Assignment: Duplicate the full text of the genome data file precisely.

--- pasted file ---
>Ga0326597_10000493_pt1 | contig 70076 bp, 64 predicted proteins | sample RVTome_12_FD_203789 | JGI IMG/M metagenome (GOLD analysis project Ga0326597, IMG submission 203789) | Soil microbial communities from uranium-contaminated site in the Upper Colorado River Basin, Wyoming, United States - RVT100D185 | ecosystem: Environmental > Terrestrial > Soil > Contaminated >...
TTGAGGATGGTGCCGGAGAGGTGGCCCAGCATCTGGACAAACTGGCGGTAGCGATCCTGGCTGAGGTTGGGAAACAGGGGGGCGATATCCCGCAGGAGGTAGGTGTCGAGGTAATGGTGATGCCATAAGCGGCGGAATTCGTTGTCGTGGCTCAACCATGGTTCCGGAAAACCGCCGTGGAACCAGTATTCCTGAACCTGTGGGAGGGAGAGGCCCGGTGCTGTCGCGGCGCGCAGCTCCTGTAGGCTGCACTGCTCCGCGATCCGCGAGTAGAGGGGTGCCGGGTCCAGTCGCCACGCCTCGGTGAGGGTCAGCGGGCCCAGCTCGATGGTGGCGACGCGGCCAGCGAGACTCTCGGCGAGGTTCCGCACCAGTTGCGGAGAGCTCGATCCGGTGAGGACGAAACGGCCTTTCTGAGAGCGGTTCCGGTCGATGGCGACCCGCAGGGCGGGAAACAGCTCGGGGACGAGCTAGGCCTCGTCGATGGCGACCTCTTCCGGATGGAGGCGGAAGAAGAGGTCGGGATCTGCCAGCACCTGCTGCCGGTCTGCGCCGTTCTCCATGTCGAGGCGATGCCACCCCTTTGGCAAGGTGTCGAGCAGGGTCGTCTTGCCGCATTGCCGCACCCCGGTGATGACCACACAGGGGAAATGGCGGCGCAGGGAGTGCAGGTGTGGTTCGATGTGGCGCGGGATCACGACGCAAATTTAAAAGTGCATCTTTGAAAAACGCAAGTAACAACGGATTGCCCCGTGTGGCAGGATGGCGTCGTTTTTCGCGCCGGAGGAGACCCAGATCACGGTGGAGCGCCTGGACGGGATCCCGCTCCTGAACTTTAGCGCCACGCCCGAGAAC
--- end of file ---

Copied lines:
>Ga0326597_10000493_pt1 | contig 70076 bp, 64 predicted proteins | sample RVTome_12_FD_203789 | JGI IMG/M metagenome (GOLD analysis project Ga0326597, IMG submission 203789) | Soil microbial communities from uranium-contaminated site in the Upper Colorado River Basin, Wyoming, United States - RVT100D185 | ecosystem: Environmental > Terrestrial > Soil > Contaminated >...
TTGAGGATGGTGCCGGAGAGGTGGCCCAGCATCTGGACAAACTGGCGGTAGCGATCCTGGCTGAGGTTGGGAAACAGGGGGGCGATATCCCGCAGGAGGTAGGTGTCGAGGTAATGGTGATGCCATAAGCGGCGGAATTCGTTGTCGTGGCTCAACCATGGTTCCGGAAAACCGCCGTGGAACCAGTATTCCTGAACCTGTGGGAGGGAGAGGCCCGGTGCTGTCGCGGCGCGCAGCTCCTGTAGGCTGCACTGCTCCGCGATCCGCGAGTAGAGGGGTGCCGGGTCCAGTCGCCACGCCTCGGTGAGGGTCAGCGGGCCCAGCTCGATGGTGGCGACGCGGCCAGCGAGACTCTCGGCGAGGTTCCGCACCAGTTGCGGAGAGCTCGATCCGGTGAGGACGAAACGGCCTTTCTGAGAGCGGTTCCGGTCGATGGCGACCCGCAGGGCGGGAAACAGCTCGGGGACGAGCTAGGCCTCGTCGATGGCGACCTCTTCCGGATGGAGGCGGAAGAAGAGGTCGGGATCTGCCAGCACCTGCTGCCGGTCTGCGCCGTTCTCCATGTCGAGGCGATGCCACCCCTTTGGCAAGGTGTCGAGCAGGGTCGTCTTGCCGCATTGCCGCACCCCGGTGATGACCACACAGGGGAAATGGCGGCGCAGGGAGTGCAGGTGTGGTTCGATGTGGCGCGGGATCACGACGCAAATTTAAAAGTGCATCTTTGAAAAACGCAAGTAACAACGGATTGCCCCGTGTGGCAGGATGGCGTCGTTTTTCGCGCCGGAGGAGACCCAGATCACGGTGGAGCGCCTGGACGGGATCCCGCTCCTGAACTTTAGCGCCACGCCCGAGAAC